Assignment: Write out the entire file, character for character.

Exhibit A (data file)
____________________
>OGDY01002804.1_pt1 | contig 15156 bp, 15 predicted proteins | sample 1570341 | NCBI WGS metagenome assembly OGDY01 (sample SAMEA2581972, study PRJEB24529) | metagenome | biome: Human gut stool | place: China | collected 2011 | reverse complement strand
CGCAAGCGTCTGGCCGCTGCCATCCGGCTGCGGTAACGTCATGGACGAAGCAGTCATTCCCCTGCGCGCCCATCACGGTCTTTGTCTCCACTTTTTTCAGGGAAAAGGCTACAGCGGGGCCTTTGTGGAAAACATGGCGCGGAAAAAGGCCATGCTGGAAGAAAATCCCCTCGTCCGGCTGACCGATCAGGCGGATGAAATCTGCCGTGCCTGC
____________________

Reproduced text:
>OGDY01002804.1_pt1 | contig 15156 bp, 15 predicted proteins | sample 1570341 | NCBI WGS metagenome assembly OGDY01 (sample SAMEA2581972, study PRJEB24529) | metagenome | biome: Human gut stool | place: China | collected 2011 | reverse complement strand
CGCAAGCGTCTGGCCGCTGCCATCCGGCTGCGGTAACGTCATGGACGAAGCAGTCATTCCCCTGCGCGCCCATCACGGTCTTTGTCTCCACTTTTTTCAGGGAAAAGGCTACAGCGGGGCCTTTGTGGAAAACATGGCGCGGAAAAAGGCCATGCTGGAAGAAAATCCCCTCGTCCGGCTGACCGATCAGGCGGATGAAATCTGCCGTGCCTGC